Should You Pay for a Home Inspection?

Many home buyers debate the necessity of a home inspection before they buy.  “We’re already spending enough on the house. Besides, it looks good to me.”

But can you really afford not to?  There are so many hidden elements to a house – things that the average person would not even begin to consider.  Before you pass on the inspection, think through what it can actually do for you…

Below is an excerpt from my new eBook, Home In 10 Steps, outlining the benefits of having a professional inspection performed…

There are many components (structural, electrical, plumbing, etc.) to a house. You can see many – some you cannot. Unless you are experienced with construction and home building, I would highly recommend that you invest the money in a home inspection.

A good home inspector is trained to look for problems that may not be obvious to you. There could be a radon or mold issue lurking in the basement – not something you want to find out about 6 months after moving in!

All home inspections are different and can vary from state to state, as well as across counties and cities. Much depends on the home inspector and which association, if any, to which the home inspector belongs.

Here are the general home inspection checklist Items:

Structural Elements

Condition of walls, ceilings, floors, roof and foundation.

Exterior Evaluation

Siding, landscaping, grading, drainage, driveways, fences, sidewalks, fascia, trim, doors, windows, lights and exterior receptacles.

Roof and Attic

Framing, ventilation, type of roof construction, flashing and gutters. It does not include a guarantee of roof condition nor a roof certification.

Plumbing

Identification and condition of pipe materials used for potable, drain, waste and vent pipes. Toilets, showers, sinks, faucets and traps. It does not include a sewer inspection.

Mechanical Systems

Water heaters, furnaces, air conditioning, duct work, chimney, fireplace and sprinklers.

Electrical

Main panel, circuit breakers, types of wiring, grounding, exhaust fans, receptacles, ceiling fans and light fixtures.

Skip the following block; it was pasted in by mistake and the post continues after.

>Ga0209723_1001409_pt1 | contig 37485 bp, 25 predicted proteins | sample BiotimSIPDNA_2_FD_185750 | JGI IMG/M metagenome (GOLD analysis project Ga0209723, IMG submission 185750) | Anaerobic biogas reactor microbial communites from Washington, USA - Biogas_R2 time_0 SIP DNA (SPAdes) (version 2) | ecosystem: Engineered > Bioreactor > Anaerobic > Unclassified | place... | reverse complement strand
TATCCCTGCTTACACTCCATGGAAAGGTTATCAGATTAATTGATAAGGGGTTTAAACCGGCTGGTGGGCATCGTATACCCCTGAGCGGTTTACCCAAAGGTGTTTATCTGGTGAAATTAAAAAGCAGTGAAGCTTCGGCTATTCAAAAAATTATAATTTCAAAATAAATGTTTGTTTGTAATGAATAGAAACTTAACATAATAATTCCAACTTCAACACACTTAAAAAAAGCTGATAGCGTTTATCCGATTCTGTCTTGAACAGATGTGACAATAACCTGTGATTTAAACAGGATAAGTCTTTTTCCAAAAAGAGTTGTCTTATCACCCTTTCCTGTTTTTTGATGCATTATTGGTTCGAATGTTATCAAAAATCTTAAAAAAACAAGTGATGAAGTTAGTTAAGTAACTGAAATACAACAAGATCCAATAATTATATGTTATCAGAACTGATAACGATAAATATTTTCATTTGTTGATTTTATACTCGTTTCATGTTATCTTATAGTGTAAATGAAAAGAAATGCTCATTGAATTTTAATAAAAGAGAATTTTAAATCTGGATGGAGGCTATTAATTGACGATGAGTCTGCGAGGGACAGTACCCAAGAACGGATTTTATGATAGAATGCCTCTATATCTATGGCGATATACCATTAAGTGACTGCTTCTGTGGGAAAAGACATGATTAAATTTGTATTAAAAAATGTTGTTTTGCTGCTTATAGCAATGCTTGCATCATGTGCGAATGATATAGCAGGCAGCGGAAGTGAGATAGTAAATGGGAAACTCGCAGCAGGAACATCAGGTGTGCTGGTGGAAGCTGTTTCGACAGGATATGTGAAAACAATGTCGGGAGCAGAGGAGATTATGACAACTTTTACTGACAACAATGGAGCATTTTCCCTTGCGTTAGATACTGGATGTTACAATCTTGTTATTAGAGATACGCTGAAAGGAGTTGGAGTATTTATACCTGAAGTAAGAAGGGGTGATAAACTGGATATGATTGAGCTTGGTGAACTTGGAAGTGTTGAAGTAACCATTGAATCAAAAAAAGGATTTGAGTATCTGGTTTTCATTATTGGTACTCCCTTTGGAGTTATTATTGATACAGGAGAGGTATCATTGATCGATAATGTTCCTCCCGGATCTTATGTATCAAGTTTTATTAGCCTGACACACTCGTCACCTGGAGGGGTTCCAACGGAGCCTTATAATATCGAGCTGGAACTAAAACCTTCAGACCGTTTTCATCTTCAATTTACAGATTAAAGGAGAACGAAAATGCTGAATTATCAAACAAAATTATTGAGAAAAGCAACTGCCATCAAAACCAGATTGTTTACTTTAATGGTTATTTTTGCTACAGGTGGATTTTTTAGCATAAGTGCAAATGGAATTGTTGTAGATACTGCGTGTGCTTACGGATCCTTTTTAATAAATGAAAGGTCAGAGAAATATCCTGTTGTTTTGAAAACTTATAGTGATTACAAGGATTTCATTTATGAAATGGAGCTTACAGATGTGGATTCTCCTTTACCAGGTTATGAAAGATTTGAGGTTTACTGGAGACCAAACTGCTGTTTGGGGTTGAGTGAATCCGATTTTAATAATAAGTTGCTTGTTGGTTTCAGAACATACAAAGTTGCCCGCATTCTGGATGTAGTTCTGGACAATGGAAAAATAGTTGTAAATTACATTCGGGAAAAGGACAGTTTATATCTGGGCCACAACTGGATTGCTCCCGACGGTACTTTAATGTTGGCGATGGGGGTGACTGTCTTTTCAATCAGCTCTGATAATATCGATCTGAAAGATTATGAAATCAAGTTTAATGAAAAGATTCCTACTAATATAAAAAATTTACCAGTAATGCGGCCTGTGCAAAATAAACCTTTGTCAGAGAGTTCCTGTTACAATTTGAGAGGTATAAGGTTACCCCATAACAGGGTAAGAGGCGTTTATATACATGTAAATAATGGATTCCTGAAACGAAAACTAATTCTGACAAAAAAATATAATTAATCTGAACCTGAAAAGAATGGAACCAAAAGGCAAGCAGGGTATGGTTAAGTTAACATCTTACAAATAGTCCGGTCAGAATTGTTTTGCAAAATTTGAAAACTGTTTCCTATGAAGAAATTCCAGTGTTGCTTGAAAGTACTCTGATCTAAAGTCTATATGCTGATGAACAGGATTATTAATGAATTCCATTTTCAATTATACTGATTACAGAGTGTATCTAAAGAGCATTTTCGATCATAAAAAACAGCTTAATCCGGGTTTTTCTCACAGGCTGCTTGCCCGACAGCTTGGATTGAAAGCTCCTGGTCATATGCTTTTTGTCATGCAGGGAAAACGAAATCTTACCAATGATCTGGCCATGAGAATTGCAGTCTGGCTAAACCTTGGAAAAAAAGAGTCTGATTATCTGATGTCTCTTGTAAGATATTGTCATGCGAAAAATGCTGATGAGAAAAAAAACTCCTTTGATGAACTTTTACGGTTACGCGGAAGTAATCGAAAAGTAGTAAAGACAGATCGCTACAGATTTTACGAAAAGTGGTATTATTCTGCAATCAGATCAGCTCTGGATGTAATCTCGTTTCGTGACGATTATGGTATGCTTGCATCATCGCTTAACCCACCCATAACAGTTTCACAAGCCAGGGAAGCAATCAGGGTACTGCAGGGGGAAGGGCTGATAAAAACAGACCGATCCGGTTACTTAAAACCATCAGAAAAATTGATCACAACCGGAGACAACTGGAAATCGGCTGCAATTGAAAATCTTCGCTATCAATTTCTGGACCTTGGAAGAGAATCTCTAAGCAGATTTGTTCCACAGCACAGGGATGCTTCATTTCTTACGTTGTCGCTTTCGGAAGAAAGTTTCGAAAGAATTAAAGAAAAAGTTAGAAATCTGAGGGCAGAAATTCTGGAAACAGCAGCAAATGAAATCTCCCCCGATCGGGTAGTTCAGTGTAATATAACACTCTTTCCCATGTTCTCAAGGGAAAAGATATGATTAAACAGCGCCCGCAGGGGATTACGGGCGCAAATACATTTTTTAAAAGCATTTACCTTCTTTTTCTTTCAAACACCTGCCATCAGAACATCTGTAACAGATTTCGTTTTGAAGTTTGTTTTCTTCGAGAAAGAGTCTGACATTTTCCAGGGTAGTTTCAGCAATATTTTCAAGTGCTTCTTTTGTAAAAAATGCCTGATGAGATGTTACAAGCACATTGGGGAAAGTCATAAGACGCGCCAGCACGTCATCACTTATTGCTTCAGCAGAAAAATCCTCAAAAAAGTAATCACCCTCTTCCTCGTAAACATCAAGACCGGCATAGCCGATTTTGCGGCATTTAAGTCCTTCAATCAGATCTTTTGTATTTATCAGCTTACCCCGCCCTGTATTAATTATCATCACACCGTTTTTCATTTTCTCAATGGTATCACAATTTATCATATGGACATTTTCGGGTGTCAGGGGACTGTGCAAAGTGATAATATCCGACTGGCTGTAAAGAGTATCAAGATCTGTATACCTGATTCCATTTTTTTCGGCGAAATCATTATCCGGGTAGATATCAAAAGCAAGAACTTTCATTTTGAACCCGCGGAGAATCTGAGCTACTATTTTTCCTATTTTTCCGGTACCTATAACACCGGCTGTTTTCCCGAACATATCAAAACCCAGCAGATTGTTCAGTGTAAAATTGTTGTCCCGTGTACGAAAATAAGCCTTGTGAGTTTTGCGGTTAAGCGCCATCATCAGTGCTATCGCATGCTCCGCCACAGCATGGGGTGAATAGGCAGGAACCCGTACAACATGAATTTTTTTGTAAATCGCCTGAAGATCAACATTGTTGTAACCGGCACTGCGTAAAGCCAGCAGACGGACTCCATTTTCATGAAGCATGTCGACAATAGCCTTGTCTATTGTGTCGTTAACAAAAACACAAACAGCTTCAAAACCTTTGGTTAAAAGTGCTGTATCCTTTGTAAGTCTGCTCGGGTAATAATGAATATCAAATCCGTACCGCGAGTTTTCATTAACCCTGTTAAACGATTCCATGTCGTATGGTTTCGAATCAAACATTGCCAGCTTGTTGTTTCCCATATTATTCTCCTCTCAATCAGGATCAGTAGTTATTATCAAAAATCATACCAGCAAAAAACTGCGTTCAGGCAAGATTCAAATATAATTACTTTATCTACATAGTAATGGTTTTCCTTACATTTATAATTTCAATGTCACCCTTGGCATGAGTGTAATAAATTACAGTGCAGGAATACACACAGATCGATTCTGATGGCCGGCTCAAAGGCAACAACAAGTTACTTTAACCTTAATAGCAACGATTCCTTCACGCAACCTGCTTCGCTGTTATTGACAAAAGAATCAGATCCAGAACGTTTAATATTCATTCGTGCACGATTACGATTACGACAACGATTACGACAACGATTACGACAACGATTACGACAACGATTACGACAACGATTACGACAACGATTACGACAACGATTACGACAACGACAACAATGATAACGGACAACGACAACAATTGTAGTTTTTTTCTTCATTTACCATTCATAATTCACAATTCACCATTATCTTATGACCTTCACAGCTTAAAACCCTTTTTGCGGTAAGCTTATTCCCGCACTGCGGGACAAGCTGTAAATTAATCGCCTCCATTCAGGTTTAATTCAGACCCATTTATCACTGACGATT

Appliances

Dishwasher, range and oven, built-in microwaves, garbage disposal and smoke detectors.

Garage

Slab, walls, ceiling, vents, entry, firewall, garage door, openers, lights, receptacles, exterior, windows and roof.

Home Inspection Checklist Items Needing Service

Home inspection reports do not describe the condition of every component if it’s in excellent shape, but should note every item that is defective or needing service. The serious problems are:

• Health and safety issues

• Roofs with a short life expectancy

• Furnace / A/C malfunctions

• Foundation deficiencies

• Moisture / drainage issues

 If Repairs Are Needed

Before issuing a formal request to repair, consider the seller’s incentive to hire the least expensive contractor and to replace appliances with low-cost brands. If you can, hire your own contractors and supervise repairs.

Home inspectors are reluctant to disclose repair costs. Call a contractor to determine the scope and expense to fix minor problems yourself. No home is perfect. Every home will have issues on a home inspection. Even new homes.

Is there anything you can add to this?  Please comment here.

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3 Responses to Should You Pay for a Home Inspection?

  1. Steve Brooks says:

    Never use a home inspector that was used by the selling agent. Always contract with one that has no ties to the property owner, or their agent.

  2. This is such an important aspect of the home buying process and you hit it on the head. Always, always, always get a home inspection, regardless of the condition of the home. You will never regret spending that money!

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